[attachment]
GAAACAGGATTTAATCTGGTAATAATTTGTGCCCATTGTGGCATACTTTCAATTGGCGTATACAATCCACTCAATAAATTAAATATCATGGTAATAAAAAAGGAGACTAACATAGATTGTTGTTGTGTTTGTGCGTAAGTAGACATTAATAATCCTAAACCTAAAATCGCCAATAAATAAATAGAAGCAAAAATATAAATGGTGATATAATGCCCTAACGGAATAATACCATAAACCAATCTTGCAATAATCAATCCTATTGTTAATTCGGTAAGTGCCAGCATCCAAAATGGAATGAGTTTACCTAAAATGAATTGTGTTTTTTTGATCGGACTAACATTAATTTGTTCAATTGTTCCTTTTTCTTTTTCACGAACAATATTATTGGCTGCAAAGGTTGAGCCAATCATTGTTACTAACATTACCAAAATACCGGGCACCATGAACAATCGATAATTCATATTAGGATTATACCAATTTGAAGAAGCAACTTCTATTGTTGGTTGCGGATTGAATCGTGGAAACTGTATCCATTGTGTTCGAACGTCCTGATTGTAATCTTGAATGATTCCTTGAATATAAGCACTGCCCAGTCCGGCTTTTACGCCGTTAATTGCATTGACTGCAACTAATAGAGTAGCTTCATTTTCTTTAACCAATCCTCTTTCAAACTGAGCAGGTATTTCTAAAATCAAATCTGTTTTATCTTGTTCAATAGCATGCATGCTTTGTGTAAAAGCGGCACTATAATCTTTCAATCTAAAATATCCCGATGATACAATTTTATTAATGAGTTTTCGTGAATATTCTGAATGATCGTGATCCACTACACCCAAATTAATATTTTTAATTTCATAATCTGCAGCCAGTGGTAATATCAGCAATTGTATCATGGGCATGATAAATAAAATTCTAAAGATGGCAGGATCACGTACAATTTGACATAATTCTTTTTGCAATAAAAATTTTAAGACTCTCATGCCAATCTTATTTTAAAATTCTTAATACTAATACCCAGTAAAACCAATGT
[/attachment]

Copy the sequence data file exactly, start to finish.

GAAACAGGATTTAATCTGGTAATAATTTGTGCCCATTGTGGCATACTTTCAATTGGCGTATACAATCCACTCAATAAATTAAATATCATGGTAATAAAAAAGGAGACTAACATAGATTGTTGTTGTGTTTGTGCGTAAGTAGACATTAATAATCCTAAACCTAAAATCGCCAATAAATAAATAGAAGCAAAAATATAAATGGTGATATAATGCCCTAACGGAATAATACCATAAACCAATCTTGCAATAATCAATCCTATTGTTAATTCGGTAAGTGCCAGCATCCAAAATGGAATGAGTTTACCTAAAATGAATTGTGTTTTTTTGATCGGACTAACATTAATTTGTTCAATTGTTCCTTTTTCTTTTTCACGAACAATATTATTGGCTGCAAAGGTTGAGCCAATCATTGTTACTAACATTACCAAAATACCGGGCACCATGAACAATCGATAATTCATATTAGGATTATACCAATTTGAAGAAGCAACTTCTATTGTTGGTTGCGGATTGAATCGTGGAAACTGTATCCATTGTGTTCGAACGTCCTGATTGTAATCTTGAATGATTCCTTGAATATAAGCACTGCCCAGTCCGGCTTTTACGCCGTTAATTGCATTGACTGCAACTAATAGAGTAGCTTCATTTTCTTTAACCAATCCTCTTTCAAACTGAGCAGGTATTTCTAAAATCAAATCTGTTTTATCTTGTTCAATAGCATGCATGCTTTGTGTAAAAGCGGCACTATAATCTTTCAATCTAAAATATCCCGATGATACAATTTTATTAATGAGTTTTCGTGAATATTCTGAATGATCGTGATCCACTACACCCAAATTAATATTTTTAATTTCATAATCTGCAGCCAGTGGTAATATCAGCAATTGTATCATGGGCATGATAAATAAAATTCTAAAGATGGCAGGATCACGTACAATTTGACATAATTCTTTTTGCAATAAAAATTTTAAGACTCTCATGCCAATCTTATTTTAAAATTCTTAATACTAATACCCAGTAAAACCAATGT